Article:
Pakistan has taken over a rich literary tradition in all its main languages, e.g. Urdu, Panjabi, Sindhi, Baluchi, Pashto, and English. For centuries, Urdu has been primarily the literary language of the Muslims in the Indian subcontinent. In his writing, Muhammad Iqbal has formulated the ideological basis for the formation of the state of Pakistan and thus further legitimized Urdu’s special status as the official language. At the same time, there is an endeavor to develop the local languages as literary languages and to promote the regional literatures mainly in Baluchi, Pashto and Sindhi. However, through its strong position in the mass media, Urdu tends to become the national language of literature.
- Countryaah: Population and demographics of Pakistan, including population pyramid, density map, projection, data, and distribution.
In the latter half of the 20th century, the influence of Western, especially Anglo-Saxon, literature has generally been strong, e.g. in genres such as the novel, the novel and the drama. Translations and adaptations of Western classics have played an important role as mediators of literary designs. In poetry, vigorous domestic traditions balance the influence of the West in terms of both forms and motifs. Ghazel is still a very popular poem form. Among the Urdu writers in the generation after Iqbal are the poet and publicist Faiz Ahmad Faiz. Literature in English has flourished since its release. Among novelists are Zulfikar Ghose and Bapsi Sidhwa, among dramatists Hanif Kureishi and among poets Daud Kamal and Alamgir Hashmi.
Even before independence in 1947, there were six film studios in Lahore. Dawood Chand’s “Teri Yaad” (1948) is considered the first Pakistani film. In the 1950’s, Anwar Kemal Pasha was the leading filmmaker, and in the 1960’s, Khalil Qaiser and Riaz Shahid were among the more demanding.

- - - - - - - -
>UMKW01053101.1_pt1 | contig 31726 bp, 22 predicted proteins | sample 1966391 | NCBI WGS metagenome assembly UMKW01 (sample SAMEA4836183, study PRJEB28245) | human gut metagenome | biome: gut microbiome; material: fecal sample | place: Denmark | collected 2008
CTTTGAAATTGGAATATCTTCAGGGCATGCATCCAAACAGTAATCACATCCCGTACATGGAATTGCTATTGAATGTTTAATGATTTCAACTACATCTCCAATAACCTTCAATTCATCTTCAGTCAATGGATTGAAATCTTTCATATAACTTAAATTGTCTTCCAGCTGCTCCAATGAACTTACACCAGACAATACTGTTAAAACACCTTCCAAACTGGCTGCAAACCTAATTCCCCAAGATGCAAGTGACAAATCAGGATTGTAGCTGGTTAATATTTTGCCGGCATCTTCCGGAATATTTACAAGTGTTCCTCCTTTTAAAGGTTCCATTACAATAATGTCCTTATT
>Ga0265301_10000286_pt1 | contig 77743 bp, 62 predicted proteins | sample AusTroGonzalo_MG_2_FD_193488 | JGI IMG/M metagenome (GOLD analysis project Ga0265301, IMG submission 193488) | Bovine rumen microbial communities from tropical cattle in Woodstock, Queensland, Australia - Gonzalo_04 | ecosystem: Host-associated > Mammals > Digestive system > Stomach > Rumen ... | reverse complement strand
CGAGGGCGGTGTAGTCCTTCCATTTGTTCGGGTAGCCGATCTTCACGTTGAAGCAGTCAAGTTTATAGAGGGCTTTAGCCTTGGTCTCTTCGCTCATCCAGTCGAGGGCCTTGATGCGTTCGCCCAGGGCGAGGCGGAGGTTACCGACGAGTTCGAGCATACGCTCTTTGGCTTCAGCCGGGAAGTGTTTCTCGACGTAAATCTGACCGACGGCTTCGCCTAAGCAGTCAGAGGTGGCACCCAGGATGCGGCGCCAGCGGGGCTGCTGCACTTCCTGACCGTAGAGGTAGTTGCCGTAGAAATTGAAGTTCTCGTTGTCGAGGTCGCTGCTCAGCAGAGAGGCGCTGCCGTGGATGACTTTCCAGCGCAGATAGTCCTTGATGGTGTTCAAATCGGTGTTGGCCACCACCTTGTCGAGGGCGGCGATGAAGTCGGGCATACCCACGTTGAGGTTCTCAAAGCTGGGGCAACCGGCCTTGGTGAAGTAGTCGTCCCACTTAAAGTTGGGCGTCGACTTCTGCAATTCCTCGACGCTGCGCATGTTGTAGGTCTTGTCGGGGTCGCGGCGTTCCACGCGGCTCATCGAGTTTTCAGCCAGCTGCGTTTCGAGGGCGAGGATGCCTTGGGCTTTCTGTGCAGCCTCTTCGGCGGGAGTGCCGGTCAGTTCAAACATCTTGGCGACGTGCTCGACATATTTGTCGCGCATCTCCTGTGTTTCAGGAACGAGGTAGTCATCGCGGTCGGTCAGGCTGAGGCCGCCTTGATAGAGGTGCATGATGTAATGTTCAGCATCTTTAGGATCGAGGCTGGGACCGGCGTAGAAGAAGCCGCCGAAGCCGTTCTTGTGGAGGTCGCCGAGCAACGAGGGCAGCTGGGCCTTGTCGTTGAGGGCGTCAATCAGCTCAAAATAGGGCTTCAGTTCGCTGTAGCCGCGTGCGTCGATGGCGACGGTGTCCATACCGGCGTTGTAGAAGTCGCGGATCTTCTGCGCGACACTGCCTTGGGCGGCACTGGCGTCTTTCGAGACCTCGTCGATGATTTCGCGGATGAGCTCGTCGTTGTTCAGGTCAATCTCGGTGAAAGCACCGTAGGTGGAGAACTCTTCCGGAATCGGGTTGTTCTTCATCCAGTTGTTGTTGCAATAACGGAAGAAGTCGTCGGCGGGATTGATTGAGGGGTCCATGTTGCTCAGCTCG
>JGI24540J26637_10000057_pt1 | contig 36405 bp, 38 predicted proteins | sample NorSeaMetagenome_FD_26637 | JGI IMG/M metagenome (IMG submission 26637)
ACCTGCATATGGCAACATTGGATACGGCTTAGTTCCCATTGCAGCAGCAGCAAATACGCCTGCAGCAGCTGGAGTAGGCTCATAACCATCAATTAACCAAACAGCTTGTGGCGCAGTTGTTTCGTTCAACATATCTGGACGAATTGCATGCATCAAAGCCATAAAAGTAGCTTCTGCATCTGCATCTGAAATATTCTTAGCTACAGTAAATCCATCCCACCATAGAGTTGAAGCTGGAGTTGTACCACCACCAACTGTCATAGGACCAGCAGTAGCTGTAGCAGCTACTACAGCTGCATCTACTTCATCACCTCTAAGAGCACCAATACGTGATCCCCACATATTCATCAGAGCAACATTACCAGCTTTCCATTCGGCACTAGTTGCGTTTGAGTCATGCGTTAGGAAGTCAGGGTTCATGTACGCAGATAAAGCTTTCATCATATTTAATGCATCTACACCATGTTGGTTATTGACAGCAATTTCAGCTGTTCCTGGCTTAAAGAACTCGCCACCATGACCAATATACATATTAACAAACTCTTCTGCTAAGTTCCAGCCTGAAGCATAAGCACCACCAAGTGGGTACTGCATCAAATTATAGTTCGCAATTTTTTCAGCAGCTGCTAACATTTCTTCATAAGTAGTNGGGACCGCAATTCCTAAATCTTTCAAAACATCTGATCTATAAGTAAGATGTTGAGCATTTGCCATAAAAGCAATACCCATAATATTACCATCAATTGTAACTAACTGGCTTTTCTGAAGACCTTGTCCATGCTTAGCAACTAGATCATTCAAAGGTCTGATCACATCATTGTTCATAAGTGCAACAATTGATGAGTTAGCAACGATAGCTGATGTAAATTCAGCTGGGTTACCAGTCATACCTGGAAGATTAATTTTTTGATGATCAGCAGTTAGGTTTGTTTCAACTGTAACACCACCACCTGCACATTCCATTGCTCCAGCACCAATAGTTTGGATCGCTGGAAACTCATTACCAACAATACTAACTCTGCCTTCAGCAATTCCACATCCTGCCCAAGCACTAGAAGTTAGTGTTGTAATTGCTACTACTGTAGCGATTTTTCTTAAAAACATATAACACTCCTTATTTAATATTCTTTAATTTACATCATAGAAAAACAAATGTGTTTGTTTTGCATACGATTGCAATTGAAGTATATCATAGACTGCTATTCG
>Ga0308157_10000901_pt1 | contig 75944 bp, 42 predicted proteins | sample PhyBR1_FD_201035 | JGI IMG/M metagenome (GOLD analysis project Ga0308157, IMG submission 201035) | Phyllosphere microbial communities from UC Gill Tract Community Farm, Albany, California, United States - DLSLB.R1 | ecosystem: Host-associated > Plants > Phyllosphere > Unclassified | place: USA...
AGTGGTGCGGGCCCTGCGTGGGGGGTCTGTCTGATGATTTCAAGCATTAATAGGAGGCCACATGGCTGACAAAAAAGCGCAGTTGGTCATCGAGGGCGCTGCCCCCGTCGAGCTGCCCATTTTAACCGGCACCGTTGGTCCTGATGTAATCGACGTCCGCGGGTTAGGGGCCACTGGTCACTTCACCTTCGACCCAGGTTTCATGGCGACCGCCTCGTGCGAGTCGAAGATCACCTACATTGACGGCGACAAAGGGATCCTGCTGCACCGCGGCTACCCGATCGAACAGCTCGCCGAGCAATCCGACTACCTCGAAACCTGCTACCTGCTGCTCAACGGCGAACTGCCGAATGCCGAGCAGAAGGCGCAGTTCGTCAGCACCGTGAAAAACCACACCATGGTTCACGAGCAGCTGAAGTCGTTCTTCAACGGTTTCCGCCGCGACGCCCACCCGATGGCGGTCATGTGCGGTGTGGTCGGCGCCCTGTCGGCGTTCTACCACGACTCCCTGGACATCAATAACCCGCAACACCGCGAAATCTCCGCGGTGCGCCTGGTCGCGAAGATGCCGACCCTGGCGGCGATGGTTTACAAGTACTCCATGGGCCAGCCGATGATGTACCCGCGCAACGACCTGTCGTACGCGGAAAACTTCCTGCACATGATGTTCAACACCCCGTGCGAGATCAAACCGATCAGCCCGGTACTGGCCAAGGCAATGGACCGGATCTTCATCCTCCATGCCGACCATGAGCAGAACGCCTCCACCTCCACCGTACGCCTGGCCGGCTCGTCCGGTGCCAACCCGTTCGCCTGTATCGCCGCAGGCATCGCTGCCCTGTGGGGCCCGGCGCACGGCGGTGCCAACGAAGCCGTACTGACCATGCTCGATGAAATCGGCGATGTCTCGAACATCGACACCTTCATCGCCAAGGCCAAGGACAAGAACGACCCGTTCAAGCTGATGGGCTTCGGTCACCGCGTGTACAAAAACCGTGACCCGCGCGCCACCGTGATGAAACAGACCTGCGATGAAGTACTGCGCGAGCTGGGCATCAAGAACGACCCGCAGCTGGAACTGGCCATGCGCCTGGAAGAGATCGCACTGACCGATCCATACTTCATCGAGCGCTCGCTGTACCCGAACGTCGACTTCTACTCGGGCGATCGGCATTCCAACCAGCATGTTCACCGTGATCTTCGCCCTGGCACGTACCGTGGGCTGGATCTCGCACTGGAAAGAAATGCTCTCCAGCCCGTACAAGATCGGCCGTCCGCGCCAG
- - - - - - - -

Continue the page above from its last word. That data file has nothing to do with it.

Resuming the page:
With Bangladesh’s independence in 1971, the film industry in Dacca was lost. In 1973, the National Film Development Corporation was founded in support of domestic film production. Lahore has remained the center of production of films in languages such as Panjabi and Urdu, while Karachi is responsible for films in Urdu and Sindhi. Javed Sheikh’s directors include Javed Sheikh. “Mushkil” (1995), about child laborers, Syed Noor, Nazarul Islam and Javaid Fazil. During the 2000’s, among other things, Shoaib Mansoor, Reema Khan, Safdar Malick and Shehsad Gul throughout.
Pakistan’s film censorship, which was sharpened in accordance with Islamic law by 1985, is very strict and prohibits a large number of foreign import films for viewing annually, often with reference to their being too vulgar or violent. As a result, the cinema industry is grappling with major problems regarding the widespread piracy of movies on video and DVD. Censorship and piracy have weakened not only the cinema industry but also the domestic film industry, whose output fell from about 100 films per year during the 1980’s to just over thirty in the early 2000’s. The cancellation of the film blockade between India and Pakistan in 1965-2007 and a censorship relief after 2003 has resulted in increased production even in genres such as horror and science fiction.